is the evocative name for a fairly laid-back celebration of the final days before Christmas, unique to St. Vincent in the South Caribbean. The general idea is to meet up with friends for some sort of early morning activity (and I do mean early!) on each of the days.
During our years there we enjoyed a few pre-dawn swims and occasionally went carol-singing at 4am, but on the whole there was some resistance in the church to engaging with what had, by then, become a largely secular, and not altogether respectable, festival. (You can read more about the origins and current practices here.)
The idea of another milestone along the Advent journey appeals to me, so I still mark these final nine mornings in some way or other – even twenty-one years after our first Caribbean Christmas. So be prepared for a few more Caribbean reminiscences and images in the coming days.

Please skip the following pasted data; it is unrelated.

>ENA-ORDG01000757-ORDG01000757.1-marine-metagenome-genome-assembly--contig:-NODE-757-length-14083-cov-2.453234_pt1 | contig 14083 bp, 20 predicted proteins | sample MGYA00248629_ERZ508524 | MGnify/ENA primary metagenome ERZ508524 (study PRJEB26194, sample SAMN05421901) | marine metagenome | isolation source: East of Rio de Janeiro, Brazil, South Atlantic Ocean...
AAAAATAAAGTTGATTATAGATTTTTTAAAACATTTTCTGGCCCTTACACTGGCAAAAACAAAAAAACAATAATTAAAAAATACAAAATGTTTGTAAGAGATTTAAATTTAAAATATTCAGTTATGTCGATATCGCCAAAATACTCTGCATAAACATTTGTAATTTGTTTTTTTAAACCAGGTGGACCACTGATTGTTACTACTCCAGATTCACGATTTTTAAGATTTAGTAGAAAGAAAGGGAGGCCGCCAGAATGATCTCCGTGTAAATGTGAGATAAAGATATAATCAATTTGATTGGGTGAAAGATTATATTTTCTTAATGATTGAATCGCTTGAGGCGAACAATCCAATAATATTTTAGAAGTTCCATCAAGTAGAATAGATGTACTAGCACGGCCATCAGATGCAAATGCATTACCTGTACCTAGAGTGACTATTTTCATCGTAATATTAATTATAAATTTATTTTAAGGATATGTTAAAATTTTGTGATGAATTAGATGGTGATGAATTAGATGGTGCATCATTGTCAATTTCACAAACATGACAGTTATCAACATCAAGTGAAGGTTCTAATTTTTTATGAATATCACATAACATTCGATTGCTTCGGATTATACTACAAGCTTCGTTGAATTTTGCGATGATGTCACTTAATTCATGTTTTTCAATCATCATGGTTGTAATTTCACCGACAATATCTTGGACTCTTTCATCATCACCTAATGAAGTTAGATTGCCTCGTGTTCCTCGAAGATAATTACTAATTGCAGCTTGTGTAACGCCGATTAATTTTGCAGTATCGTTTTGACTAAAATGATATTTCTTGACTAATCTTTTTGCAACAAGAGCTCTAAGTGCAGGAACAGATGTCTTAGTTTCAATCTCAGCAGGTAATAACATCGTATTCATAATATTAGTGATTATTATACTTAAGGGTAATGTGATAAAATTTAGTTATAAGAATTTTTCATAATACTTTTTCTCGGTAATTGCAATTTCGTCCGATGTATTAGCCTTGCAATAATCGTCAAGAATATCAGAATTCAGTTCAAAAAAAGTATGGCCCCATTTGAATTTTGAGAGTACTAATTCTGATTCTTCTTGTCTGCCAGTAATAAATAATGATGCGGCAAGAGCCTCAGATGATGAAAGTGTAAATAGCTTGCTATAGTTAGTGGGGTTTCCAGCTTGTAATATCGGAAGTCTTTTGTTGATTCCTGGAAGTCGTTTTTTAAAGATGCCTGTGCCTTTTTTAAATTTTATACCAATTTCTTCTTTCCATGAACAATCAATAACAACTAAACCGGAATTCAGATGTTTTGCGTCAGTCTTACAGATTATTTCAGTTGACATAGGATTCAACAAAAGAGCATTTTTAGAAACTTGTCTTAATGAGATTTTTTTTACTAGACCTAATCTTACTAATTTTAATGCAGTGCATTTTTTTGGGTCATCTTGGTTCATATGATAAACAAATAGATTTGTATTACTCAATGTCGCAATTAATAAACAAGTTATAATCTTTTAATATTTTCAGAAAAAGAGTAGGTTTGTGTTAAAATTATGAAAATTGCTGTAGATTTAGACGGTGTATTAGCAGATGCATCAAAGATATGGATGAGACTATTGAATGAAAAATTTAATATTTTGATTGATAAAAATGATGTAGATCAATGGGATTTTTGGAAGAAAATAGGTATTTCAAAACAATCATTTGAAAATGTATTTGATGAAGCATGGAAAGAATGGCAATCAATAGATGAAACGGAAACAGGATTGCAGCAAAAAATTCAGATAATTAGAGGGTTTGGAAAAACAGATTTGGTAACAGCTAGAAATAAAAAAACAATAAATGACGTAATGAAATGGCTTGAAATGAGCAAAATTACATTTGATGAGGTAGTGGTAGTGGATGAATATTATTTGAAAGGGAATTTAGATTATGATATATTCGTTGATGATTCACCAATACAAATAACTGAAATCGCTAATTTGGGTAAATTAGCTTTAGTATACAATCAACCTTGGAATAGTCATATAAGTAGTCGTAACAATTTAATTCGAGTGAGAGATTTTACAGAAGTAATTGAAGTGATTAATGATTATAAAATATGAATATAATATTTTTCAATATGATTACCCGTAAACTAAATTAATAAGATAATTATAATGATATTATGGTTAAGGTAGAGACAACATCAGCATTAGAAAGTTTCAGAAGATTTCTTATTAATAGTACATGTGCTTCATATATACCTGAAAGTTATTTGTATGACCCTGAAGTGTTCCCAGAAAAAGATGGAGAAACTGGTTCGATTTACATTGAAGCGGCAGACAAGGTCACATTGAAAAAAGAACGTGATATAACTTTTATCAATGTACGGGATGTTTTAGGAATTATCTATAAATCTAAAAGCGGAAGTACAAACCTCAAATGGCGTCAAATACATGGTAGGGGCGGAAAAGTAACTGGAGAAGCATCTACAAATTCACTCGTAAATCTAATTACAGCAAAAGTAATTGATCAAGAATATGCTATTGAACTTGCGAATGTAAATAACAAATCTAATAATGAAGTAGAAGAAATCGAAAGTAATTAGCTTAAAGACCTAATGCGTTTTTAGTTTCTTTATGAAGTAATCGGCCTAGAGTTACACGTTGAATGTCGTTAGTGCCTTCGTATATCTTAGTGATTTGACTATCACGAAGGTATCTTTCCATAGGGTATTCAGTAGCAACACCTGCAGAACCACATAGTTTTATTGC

As folk here in Glasgow have discovered that we spent eight years with the Methodist Church in the Caribbean and Americas, people have asked if we miss that life. I must admit that on some of the “dreich” wet days we have had, the memories of carol singing in sandals and shorts and swimming in the sea during Advent have had a certain appeal! Strangely, however, I am enjoying these short, dark days.
The tropical pattern of twelve hours of daylight and twelve hours of darkness is wonderful for bringing up small children – they soon learn to get up when it gets light and go to bed when it gets dark – but one aspect of life in the temperate zones which I really missed during those years was the changing length of the day, with all the poetic evocation of seasons and rhythm. For us in the northern hemisphere, it seems so appropriate that we prepare to welcome the Light of the World during these dark days.
Do share your ideas for marking these final nine dark mornings before Christmas… Jill